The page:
It was an interesting year in sports for Vancouver in 2015, and not just concerning Vancouver’s professional teams. Let’s take a look back at what made news in 2015.
When Ryan Miller went down with an injury on February 22 in a game against the New York Islanders, the Canucks had to rely on Eddie Lack to help get them in the playoffs.
Lack was already a fan favourite, but hadn’t seen much game action playing behind the team’s new high priced starting goaltender, Ryan Miller.
What happened next? Vancouver fell in love with Eddie Lack.
— Eddie Lack🇸🇪 (@eddielack) August 3, 2015
People wanted to know what Eddie Lack had for dinner (was it tacos??), if his mom was going to watch him play, and what he was saying on Twitter. The usually quiet Rogers Arena crowd were inspired enough to chant “Eddie Eddie” repeatedly. But the smiley Swede wasn’t just a treat off the ice, he was lights-out on it too.
As the team’s starter with Miller out down the stretch, Lack posted a sparkling .927 SV% in 23 games.
Victoria’s Steve Nash officially retired from basketball in March, capping off what is sure to be a Hall of Fame career.
Nash, a two-time NBA MVP, is without a doubt the greatest basketball player this country has ever produced. He played in 8 All-Star Games and is the NBA’s all-time leader in free throw percentage.
Nash’s playing career may be over, but he isn’t gone from the sporting landscape. He is the general manager of Canada’s national basketball team, as well as a part owner of the Vancouver Whitecaps.
The 2014-15 season started off with a lot of uncertainty. How would new GM Jim Benning’s moves pan out? How would Willie Desjardins do in his first year as an NHL head coach? Are the Sedins still elite players?
The last question sounds kind of silly in hindsight, but it was a very real worry with a lot of fans.
The Canucks exceeded all expectations, making the playoffs, finishing second in the Pacific Division with 101 points, and earning a home playoff game. If you saw all of that coming, I don’t believe you.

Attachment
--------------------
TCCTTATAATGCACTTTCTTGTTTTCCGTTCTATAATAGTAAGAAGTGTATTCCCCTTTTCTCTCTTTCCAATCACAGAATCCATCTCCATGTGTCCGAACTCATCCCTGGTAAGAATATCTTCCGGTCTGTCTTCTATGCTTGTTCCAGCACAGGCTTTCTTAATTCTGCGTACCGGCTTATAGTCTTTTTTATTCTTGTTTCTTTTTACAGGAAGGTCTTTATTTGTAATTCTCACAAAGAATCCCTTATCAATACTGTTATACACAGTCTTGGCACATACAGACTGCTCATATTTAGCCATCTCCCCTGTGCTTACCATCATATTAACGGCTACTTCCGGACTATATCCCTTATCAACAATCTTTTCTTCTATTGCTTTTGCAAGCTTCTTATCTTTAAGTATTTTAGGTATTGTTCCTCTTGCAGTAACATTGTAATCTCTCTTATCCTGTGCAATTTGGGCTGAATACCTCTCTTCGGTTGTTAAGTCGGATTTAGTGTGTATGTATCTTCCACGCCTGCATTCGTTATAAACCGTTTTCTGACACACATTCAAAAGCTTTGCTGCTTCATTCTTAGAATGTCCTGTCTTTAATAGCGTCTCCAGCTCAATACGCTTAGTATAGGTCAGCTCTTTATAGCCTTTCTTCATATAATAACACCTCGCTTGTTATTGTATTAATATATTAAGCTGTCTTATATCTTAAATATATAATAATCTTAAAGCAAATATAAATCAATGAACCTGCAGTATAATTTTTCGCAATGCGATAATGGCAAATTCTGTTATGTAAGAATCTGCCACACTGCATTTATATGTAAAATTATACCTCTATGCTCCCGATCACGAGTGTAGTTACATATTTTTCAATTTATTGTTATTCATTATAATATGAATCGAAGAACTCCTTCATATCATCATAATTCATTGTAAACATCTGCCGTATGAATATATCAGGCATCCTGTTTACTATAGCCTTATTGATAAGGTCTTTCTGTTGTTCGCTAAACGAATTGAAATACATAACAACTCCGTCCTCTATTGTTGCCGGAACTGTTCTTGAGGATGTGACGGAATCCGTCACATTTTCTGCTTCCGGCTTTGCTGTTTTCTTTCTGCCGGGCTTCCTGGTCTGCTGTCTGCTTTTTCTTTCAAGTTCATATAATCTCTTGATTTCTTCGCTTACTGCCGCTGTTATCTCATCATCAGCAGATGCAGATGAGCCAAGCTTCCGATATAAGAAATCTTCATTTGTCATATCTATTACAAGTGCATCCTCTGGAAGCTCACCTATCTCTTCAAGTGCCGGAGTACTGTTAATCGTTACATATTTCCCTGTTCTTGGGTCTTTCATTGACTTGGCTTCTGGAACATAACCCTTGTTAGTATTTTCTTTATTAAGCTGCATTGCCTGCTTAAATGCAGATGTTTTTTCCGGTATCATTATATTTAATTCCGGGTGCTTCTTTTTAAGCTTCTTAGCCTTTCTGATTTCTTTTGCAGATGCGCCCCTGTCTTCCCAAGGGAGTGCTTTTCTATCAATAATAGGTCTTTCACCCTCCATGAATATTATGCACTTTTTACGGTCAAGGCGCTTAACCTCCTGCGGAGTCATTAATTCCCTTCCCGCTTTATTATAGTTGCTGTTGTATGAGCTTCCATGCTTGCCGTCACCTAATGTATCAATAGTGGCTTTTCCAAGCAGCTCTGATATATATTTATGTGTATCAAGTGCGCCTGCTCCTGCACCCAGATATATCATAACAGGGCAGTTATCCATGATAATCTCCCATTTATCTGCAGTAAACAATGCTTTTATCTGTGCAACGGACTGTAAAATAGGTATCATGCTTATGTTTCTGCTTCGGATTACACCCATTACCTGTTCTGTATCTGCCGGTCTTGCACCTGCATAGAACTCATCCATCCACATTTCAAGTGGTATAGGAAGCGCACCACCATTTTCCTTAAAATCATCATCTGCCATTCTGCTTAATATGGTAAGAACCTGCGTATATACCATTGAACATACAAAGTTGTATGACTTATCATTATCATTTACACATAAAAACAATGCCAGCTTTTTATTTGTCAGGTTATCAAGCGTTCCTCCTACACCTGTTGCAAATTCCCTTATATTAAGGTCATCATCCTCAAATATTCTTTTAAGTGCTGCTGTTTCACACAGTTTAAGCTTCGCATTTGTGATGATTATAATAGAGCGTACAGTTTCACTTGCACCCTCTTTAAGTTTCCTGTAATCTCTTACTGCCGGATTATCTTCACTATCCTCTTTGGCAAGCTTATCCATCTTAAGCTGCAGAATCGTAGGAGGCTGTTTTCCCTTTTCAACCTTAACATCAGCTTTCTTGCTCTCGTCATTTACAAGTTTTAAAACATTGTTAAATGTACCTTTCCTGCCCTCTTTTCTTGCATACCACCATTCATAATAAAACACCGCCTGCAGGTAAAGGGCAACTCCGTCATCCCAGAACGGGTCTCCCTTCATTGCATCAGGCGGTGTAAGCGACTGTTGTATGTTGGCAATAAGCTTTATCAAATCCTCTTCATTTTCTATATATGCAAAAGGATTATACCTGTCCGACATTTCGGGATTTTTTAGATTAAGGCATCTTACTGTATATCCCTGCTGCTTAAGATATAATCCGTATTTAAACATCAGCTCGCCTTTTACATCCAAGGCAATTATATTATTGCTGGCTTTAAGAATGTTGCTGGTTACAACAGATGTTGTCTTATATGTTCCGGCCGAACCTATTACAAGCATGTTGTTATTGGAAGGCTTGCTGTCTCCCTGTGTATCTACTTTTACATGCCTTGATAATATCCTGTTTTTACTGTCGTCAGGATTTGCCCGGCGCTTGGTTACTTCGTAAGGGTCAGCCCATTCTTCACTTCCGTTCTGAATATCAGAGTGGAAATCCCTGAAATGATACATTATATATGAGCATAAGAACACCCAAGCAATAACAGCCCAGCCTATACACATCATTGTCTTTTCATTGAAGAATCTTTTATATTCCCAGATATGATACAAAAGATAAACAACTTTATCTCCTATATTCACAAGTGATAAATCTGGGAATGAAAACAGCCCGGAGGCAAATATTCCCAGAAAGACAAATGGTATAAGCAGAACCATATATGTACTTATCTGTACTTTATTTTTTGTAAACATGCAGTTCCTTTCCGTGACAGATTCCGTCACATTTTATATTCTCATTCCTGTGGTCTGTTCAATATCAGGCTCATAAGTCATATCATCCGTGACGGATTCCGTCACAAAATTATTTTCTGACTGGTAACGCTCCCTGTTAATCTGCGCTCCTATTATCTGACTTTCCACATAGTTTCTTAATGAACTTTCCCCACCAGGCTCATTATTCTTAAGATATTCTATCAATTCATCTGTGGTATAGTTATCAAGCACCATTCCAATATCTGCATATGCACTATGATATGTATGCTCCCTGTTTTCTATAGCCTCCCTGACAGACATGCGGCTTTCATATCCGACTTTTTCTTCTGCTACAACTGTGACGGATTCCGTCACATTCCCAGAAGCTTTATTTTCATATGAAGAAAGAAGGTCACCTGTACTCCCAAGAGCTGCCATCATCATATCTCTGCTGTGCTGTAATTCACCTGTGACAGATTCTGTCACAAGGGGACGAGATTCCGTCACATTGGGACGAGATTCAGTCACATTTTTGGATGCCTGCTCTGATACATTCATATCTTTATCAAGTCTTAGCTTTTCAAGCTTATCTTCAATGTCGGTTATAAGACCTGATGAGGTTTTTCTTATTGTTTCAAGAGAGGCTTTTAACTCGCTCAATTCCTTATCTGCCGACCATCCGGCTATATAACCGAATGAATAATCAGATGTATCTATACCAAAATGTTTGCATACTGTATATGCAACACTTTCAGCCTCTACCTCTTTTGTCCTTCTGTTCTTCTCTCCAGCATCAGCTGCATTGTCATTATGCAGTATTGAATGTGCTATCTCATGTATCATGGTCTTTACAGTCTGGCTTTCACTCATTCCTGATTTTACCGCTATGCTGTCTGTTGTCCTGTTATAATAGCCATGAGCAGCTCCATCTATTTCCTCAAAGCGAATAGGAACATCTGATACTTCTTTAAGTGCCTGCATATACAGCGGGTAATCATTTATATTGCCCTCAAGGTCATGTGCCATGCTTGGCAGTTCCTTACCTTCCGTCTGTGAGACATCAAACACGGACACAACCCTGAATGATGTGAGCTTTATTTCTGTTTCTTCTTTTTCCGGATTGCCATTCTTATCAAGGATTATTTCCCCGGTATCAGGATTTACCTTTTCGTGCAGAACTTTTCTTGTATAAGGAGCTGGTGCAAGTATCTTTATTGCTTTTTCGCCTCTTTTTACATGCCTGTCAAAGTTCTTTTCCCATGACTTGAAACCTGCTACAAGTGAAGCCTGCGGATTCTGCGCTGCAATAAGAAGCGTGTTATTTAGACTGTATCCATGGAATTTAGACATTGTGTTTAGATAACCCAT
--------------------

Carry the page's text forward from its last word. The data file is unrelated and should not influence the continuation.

The FIFA Women’s World Cup came to Canada in 2015, and Vancouver was host to some of the most prominent games. Those games included both of Canada’s games in the knockout rounds, which captivated the city.
After finishing on top of Group A with a record of 1 win, 0 losses, and 2 ties, Canada’s march through the knockout rounds would go through Vancouver.
Canada defeated Switzerland 1-0 in the round of 16, in front of 53,855 fans at BC Place on June 21.
Burnaby’s Christine Sinclair scored a goal in the quarterfinal for Canada in front of 54,027 excited fans on June 27, in a game that Canada lost 2-1 to England.
Vancouver was invaded by the United States for both of their games at BC Place, which included the Final on July 5.
The United States jumped on Japan early and often, getting out to an insurmountable 4-0, just 16 minutes into the match. The Americans eventually won the game by a score of 5-2, taking home their first championship since 1999.
Jim Benning had a busy offseason for the Vancouver Canucks, making three controversial trades in the span of five days.
Benning dealt fan favourite, Eddie Lack, to the Carolina Hurricanes for a third round pick at the NHL Draft. Three days later, 10-year veteran Kevin Bieksa was on the move to the Anaheim Ducks for a second round pick in 2016. And on the first day of free agency, Zack Kassian was traded to the Montreal Canadiens (along with a fifth round pick) for Brandon Prust.
The best move of the year for Vancouver was made by the Columbus Blue Jackets, who hired John Tortorella and had to hand over a second round draft pick to the Canucks as compensation.
It was a tumultuous year for the BC Lions, but one bright spot was the emergence of 23-year-old quarterback Jonathon Jennings. Jennings started the year as the Lions’ third-string QB, playing behind veterans Travis Lulay and John Beck.
It took injuries to Lulay and Beck, but eventually Jennings showed what he could do. Jennings completed 66% of his passes for 2004 yards through the air, throwing for 15 touchdowns and 10 interceptions in 7 games.
Vancouver Whitecaps FC hosted their first-ever Major League Soccer playoff game this season, losing 2-0 to the eventual MLS Cup champion Portland Timbers.
While the result was not what Whitecaps fans wanted, hosting a playoff game for the first time was an important achievement for the year-5 MLS team. There was a charged atmosphere, at least to start, as 27,837 fans packed the lower bowl of BC Place.
There was a championship team in Vancouver this year. The UBC Thunderbirds won their first Vanier Cup in 18 years in November, defeating the University of Montreal Carabins on a last second field goal from Quinn van Gylswyk.
— Faizal Khamisa (@SNFaizalKhamisa) November 28, 2015
And finally, we would be remiss if we didn’t talk about what Henrik and Daniel Sedin have done in 2015. They turned 35-years-old in September, but they’re not showing signs of slowing down. Despite being ridiculously being called “2nd liners” by many, Henrik and Daniel finished the season in the top-10 in NHL scoring in 2014-15.
At the Christmas break, the Sedins are back at it again. Daniel Sedin is 8th in the NHL scoring race, while Henrik is 11th. Alex Burrows, Radim Vrbata, Jannik Hansen… It doesn’t seem to matter who is on their line, they just keep producing.